Public Health Expert Dr. Michael Osterholm Speaks to Restaurant Finance Week on COVID Business Intelligence
By Rebecca Patt, SVP Development, Wray Executive Search
Dr. Michael Osterholm, newly appointed to President-Elect Biden’s Coronavirus task force and one of the world’s leading epidemiologists, spoke about COVID-19 Business Intelligence with Restaurant Finance Monitor’s Mary Jo Larson during Restaurant Finance Week last week. Here are five top takeaways:
COVID-19 cases have risen five-fold in the last eight weeks to 134,000 per day. Dr. Osterholm believes we are on track to reach 200k cases per day in the coming weeks. He cites the reason for the increase as people spending more time inside with the cooling weather, plus pandemic fatigue and “pandemic anger” causing less adherence to public health messaging. “These cases are not only numbers: they are our family members, colleagues, and friends,” he said. Intensive care and hospitals overwhelmed. Health care workers are completely overwhelmed and exhausted. The pandemic response has largely been left in the hands of state governors.
Osterholm estimates a vaccine could be introduced “early to late winter,” and it may take until 2023 to produce a global supply. Much still needs to be learned about the efficacy and safety of the Pfizer vaccine that was announced last week. He pointed out the challenges of vaccine distribution and that the vaccine will probably require booster shots. He said it is unknown if immunized people could still be infectious. People who are infected with COVID, symptomatic or not, become contagious in the first five days. Illness is likely to occur in the first eight days, then one is likely contagious for another eight days.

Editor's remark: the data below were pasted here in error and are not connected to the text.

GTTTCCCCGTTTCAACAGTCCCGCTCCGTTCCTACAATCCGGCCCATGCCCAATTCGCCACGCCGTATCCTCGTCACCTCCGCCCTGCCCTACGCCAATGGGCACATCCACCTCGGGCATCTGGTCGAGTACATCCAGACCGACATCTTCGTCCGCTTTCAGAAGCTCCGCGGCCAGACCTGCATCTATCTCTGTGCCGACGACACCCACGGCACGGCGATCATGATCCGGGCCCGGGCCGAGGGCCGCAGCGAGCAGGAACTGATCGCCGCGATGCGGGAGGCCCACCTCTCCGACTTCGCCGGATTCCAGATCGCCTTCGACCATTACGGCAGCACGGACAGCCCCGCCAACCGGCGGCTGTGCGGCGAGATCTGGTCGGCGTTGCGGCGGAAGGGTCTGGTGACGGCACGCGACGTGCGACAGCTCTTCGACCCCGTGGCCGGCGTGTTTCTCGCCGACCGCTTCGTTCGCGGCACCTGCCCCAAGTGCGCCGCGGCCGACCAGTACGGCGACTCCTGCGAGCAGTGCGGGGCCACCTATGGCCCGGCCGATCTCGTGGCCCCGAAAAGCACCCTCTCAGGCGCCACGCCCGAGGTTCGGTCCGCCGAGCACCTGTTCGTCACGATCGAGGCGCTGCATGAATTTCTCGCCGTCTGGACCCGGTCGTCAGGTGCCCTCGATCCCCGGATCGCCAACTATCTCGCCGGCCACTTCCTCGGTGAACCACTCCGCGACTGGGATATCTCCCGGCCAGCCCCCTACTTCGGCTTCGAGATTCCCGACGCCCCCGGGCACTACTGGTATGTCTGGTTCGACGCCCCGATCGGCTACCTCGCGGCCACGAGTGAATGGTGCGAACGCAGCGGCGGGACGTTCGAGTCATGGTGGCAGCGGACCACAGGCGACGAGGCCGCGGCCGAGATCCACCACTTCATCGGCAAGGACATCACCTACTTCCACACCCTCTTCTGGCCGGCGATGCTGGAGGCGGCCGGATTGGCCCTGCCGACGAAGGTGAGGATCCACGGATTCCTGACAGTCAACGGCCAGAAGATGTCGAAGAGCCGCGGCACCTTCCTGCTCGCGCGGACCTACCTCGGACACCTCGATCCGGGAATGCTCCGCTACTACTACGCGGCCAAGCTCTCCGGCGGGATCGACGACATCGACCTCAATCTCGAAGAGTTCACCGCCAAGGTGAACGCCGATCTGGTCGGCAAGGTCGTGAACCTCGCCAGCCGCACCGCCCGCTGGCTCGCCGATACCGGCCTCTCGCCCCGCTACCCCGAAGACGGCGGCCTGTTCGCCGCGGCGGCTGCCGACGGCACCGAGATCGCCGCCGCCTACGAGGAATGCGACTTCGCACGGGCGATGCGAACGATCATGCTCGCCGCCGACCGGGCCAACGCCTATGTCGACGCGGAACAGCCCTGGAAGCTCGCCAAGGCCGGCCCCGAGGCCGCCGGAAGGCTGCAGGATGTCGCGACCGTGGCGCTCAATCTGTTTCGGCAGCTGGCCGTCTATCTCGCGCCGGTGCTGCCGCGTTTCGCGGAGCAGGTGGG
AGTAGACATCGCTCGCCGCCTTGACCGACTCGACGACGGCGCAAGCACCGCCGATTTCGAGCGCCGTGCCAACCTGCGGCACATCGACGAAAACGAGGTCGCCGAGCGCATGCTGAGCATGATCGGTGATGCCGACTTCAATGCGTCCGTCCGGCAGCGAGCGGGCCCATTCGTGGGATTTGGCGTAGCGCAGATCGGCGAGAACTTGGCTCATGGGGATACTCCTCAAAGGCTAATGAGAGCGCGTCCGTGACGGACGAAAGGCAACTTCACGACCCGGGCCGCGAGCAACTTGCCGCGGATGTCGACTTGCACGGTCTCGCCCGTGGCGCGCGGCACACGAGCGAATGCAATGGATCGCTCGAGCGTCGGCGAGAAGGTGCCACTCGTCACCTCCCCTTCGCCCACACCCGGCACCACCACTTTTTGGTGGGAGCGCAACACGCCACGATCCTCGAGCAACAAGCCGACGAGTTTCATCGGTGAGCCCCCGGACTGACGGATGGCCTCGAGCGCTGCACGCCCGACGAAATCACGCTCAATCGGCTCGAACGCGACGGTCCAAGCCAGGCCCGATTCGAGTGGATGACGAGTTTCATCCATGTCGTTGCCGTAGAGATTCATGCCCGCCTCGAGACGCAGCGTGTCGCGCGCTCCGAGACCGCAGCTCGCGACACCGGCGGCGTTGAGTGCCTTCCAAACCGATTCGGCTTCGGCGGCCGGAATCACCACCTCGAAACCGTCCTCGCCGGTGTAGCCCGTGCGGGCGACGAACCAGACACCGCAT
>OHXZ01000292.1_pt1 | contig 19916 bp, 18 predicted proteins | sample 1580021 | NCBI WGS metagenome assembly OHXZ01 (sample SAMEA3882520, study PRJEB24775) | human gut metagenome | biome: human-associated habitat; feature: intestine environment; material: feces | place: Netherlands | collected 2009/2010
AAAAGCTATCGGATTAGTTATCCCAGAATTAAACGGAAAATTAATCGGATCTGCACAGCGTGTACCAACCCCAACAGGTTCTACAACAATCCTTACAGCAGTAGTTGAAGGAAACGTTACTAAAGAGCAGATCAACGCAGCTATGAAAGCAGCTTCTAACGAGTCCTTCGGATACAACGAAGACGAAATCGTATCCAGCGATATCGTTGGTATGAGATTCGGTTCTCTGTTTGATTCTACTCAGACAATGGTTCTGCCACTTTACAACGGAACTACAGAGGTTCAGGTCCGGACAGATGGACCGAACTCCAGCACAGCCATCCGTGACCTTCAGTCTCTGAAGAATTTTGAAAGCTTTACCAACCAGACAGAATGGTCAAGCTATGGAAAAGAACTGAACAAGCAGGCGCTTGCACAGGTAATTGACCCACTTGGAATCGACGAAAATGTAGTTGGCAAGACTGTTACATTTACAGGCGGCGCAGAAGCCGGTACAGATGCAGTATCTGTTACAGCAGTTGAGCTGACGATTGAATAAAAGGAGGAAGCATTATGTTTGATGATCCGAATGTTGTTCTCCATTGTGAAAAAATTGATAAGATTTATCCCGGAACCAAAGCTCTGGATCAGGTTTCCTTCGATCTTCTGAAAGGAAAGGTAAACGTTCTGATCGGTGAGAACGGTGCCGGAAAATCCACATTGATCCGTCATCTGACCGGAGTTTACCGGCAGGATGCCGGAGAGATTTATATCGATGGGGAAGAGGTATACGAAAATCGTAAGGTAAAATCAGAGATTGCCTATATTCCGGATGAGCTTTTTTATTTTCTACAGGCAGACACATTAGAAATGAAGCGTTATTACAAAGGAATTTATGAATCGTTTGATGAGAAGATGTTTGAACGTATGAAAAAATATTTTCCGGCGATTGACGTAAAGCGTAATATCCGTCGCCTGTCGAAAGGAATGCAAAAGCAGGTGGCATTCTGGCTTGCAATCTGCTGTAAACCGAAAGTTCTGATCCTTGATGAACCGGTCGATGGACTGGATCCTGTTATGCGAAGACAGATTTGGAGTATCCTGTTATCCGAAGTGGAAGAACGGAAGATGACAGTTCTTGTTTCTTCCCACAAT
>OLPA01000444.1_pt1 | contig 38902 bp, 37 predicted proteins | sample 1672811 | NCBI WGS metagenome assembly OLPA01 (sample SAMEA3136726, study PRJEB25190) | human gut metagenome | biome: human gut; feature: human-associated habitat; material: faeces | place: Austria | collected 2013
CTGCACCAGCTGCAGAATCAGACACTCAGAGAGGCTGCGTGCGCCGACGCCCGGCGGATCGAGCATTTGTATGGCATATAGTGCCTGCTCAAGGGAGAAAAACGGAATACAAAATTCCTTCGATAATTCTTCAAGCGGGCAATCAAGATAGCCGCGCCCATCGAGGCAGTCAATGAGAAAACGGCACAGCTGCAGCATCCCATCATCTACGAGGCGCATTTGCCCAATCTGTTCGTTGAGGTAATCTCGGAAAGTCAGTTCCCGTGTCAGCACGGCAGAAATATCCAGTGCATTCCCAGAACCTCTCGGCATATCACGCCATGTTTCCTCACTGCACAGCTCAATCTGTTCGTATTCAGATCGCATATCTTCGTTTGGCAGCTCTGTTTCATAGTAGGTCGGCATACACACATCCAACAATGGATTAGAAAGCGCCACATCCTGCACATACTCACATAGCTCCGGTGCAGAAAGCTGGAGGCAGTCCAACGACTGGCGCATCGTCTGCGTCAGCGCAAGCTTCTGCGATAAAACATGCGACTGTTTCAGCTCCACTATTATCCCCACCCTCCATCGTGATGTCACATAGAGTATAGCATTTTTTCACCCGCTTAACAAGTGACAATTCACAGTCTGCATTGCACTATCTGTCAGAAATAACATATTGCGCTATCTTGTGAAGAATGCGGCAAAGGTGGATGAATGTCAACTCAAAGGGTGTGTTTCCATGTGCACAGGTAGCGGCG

Osterholm suggests the strategy that has helped to keep the virus under control in parts of Asia, New Zealand, and Australia: short but intensive lockdowns with extensive contact tracing and testing. On mitigating the economic disruption of lockdowns, he said that the US government has access to money at historically low interest rates and could reimburse individuals and businesses through additional economic stimulus and take measures to help keep local and state governments, education systems, and hospitals whole. “We could actually find ourselves bringing back everyday life much sooner” as a result, he said. “You don’t have a healthy economy if these cases are running willy-nilly... The Asian have learned if you do suppress and control this virus, the economy comes back.”
Osterholm calls for an “FDR-like moment” where leadership anticipates what is happening and is transparent with the public about the facts of it and the strategy to address it, providing empathy, support, and creative solutions to minimize the impact.
On masks and social distancing: Dr. Osterholm said that physical distancing is the most important way to avoid transmission of the contagion. He pointed out that masks vary greatly in efficacy: N-95 respirators are highly effective. Surgical masks are less effective. Cloth face coverings are variable in efficacy, depending on the fit and the type of material.
Rebecca can be reached at email@example.com.